Watching Forks Over Knives again last week, I was struck by the statement that before adopting a more westernized diet, Japan had one of the highest longevity rates and was considered one of the healthiest diets on earth. That got me to wondering about the Japanese traditional diet. What I learned is that they ate a lot of fresh fruits and vegetables. What a surprise! They also would eat a lot of fish too, though --- oftentimes twice a day. And they eat a lot of rice --- like every meal contains a fair amount of rice. And they drink green tea. Each one of those things is attributed by different experts as being the reason for Japanese longevity and health. It's probably a combination of all and not the result of any one particular food. And as some have pointed out, it could have much to do with a lack of processed foods and added sugars in the traditional Japanese diet.
Whatever it is, I found myself interested in some of the foods they eat, and I decided to have a traditional Japanese meal for lunch today, although I realize now that I failed because I did not include rice in my lunch. Also, my Americanized portion sizes might be larger than what they eat. But I did have hiya-yakko and miso soup for lunch today along with a number of different raw veggies and fruit (which are absent from the picture below).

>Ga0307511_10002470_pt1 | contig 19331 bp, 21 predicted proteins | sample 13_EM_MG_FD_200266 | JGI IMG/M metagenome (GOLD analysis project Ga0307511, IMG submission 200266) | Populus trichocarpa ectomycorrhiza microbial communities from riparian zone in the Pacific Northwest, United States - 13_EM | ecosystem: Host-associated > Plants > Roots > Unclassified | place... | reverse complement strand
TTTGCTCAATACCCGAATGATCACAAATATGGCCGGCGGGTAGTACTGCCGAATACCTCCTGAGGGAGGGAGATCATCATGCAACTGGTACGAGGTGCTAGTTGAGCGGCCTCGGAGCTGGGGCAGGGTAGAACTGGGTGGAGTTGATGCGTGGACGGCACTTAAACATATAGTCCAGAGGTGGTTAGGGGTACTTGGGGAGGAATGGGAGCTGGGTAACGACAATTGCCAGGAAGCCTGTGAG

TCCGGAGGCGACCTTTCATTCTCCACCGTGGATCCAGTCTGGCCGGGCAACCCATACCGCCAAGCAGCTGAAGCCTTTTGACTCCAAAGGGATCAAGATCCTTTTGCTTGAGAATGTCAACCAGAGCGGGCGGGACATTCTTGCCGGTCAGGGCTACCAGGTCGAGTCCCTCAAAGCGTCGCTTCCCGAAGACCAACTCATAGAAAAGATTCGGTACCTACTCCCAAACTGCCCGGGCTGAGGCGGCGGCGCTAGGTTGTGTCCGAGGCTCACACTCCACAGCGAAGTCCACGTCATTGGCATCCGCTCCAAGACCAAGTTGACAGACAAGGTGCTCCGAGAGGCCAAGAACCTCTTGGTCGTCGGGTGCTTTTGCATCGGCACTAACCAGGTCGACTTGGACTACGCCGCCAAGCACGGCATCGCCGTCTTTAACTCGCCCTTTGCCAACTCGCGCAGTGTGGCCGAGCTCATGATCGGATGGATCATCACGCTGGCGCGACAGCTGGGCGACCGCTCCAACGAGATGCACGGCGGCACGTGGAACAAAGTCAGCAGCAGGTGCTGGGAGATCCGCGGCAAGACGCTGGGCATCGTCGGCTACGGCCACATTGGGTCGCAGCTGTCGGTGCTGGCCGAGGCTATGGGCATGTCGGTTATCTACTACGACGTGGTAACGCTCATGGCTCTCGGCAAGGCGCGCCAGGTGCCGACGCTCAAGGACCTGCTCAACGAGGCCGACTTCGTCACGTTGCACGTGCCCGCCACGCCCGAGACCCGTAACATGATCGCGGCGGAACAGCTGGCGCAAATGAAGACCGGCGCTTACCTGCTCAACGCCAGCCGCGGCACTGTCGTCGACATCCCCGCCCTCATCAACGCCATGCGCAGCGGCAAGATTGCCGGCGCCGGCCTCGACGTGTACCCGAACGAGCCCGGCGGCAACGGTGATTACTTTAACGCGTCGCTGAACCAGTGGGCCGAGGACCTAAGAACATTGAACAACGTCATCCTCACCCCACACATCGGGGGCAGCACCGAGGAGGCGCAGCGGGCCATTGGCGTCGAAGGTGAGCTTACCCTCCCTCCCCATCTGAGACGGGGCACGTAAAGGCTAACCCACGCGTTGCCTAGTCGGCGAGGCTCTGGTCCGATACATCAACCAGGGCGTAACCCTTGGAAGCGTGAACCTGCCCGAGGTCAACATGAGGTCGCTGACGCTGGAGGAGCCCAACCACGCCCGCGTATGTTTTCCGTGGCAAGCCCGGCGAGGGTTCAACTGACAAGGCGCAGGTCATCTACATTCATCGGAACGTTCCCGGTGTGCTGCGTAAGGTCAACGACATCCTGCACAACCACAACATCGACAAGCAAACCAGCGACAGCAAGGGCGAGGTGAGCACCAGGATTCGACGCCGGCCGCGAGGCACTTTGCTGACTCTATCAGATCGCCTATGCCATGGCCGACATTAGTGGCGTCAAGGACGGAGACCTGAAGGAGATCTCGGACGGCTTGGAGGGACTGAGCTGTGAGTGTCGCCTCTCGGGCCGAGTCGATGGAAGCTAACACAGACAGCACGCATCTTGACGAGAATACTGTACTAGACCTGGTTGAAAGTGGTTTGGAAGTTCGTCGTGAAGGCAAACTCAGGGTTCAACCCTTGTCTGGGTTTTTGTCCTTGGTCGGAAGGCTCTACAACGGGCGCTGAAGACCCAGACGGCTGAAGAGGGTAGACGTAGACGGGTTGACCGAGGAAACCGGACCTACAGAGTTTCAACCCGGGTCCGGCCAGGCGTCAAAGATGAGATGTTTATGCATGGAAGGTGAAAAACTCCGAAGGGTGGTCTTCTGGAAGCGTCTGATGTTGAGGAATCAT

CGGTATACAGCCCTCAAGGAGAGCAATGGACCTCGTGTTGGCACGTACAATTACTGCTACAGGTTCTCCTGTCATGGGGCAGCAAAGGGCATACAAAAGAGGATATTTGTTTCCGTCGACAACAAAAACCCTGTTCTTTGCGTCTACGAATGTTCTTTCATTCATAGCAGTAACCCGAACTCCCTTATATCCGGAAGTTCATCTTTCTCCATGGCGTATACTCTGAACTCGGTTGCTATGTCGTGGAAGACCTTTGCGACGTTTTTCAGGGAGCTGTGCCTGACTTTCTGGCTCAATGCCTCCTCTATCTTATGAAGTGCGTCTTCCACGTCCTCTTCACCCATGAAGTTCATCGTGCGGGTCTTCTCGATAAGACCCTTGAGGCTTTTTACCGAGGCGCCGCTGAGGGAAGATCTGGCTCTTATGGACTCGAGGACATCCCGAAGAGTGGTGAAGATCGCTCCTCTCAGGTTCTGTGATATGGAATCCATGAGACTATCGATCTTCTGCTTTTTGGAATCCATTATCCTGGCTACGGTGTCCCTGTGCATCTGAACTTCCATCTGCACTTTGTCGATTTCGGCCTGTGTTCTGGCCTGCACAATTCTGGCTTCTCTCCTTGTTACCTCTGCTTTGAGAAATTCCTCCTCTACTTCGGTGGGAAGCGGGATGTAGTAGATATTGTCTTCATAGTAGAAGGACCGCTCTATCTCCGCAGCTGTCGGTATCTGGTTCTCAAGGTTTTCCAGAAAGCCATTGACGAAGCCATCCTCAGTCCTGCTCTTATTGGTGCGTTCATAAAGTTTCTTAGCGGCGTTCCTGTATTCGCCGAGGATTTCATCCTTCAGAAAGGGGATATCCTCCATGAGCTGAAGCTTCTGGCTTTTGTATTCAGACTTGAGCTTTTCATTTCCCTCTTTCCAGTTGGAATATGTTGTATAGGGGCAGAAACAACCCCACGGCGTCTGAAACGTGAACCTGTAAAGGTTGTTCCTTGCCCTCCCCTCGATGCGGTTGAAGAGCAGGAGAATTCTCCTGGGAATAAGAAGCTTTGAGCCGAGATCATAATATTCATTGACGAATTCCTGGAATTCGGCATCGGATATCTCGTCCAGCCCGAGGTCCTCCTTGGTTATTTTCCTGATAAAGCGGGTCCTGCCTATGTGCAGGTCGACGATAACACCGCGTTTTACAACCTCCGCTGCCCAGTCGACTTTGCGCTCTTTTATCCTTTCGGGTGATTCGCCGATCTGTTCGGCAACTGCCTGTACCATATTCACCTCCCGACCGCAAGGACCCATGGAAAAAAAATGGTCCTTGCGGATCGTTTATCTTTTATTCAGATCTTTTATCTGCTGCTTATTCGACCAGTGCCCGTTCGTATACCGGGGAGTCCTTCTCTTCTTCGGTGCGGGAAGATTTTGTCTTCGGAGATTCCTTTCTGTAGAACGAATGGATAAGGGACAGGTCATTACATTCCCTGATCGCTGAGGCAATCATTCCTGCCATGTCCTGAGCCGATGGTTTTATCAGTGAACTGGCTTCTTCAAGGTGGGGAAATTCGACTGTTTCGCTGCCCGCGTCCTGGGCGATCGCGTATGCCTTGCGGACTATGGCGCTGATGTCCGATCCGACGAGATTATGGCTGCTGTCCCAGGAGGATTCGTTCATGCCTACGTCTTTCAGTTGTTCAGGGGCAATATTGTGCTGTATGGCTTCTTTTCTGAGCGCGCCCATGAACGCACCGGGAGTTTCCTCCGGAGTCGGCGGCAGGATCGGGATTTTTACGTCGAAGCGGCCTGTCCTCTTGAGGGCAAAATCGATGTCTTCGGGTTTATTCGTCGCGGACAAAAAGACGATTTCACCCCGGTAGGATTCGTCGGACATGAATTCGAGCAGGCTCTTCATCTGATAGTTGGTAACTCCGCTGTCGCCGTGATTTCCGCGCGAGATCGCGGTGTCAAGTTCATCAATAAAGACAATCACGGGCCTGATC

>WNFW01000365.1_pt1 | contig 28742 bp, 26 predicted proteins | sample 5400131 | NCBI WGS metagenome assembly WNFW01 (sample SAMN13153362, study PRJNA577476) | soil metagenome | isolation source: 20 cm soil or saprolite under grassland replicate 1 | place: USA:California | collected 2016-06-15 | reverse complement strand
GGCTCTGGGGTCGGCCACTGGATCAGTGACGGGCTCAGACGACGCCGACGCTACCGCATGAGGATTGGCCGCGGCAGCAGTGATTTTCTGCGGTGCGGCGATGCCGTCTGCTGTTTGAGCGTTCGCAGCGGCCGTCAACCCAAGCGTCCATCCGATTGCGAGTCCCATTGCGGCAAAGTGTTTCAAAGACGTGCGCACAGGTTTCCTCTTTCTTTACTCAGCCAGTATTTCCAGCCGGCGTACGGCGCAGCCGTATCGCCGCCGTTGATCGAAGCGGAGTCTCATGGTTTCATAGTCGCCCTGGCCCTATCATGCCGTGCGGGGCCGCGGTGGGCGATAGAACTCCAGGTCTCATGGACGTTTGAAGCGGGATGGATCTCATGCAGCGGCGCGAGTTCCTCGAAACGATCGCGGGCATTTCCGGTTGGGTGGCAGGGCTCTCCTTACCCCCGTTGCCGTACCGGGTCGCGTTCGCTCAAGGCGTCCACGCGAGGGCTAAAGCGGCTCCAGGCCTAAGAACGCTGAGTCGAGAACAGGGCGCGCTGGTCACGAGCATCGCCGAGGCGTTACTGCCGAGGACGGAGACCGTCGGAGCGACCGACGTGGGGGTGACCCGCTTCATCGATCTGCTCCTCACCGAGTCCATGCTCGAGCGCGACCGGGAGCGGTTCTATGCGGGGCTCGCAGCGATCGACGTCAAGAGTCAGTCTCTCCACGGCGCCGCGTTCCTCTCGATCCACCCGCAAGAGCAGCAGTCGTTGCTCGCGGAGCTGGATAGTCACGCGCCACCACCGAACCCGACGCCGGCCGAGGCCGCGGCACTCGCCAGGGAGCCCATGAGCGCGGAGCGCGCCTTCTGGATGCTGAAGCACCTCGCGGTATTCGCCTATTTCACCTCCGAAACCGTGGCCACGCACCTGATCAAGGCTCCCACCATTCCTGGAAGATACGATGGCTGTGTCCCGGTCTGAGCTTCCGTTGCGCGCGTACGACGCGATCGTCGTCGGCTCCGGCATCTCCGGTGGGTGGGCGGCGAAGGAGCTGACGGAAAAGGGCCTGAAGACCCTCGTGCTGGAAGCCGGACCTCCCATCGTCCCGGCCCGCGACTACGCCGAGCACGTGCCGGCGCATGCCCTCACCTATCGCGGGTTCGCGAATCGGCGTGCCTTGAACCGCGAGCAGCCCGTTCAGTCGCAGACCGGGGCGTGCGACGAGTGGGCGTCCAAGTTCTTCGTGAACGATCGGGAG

This was actually a very simple meal to make. The miso (in the foreground) came in a package and I just had to mix with hot water. The hiya-yakko is nothing more than a chilled block of extra firm silken tofu topped with soy sauce, green onions and sliced ginger.
One comment about the Japanese diet is that it appears to be high in sodium, and of course the soy sauce pictured is high in sodium content. This is not an issue for me because my blood pressure is well within normal range and has never been a problem for me. And curiously, it appears to also not be a problem for those who regularly eat a traditional Japanese diet. However, for others it could be an issue.
So, how do you say "Bon appetite" in Japanese?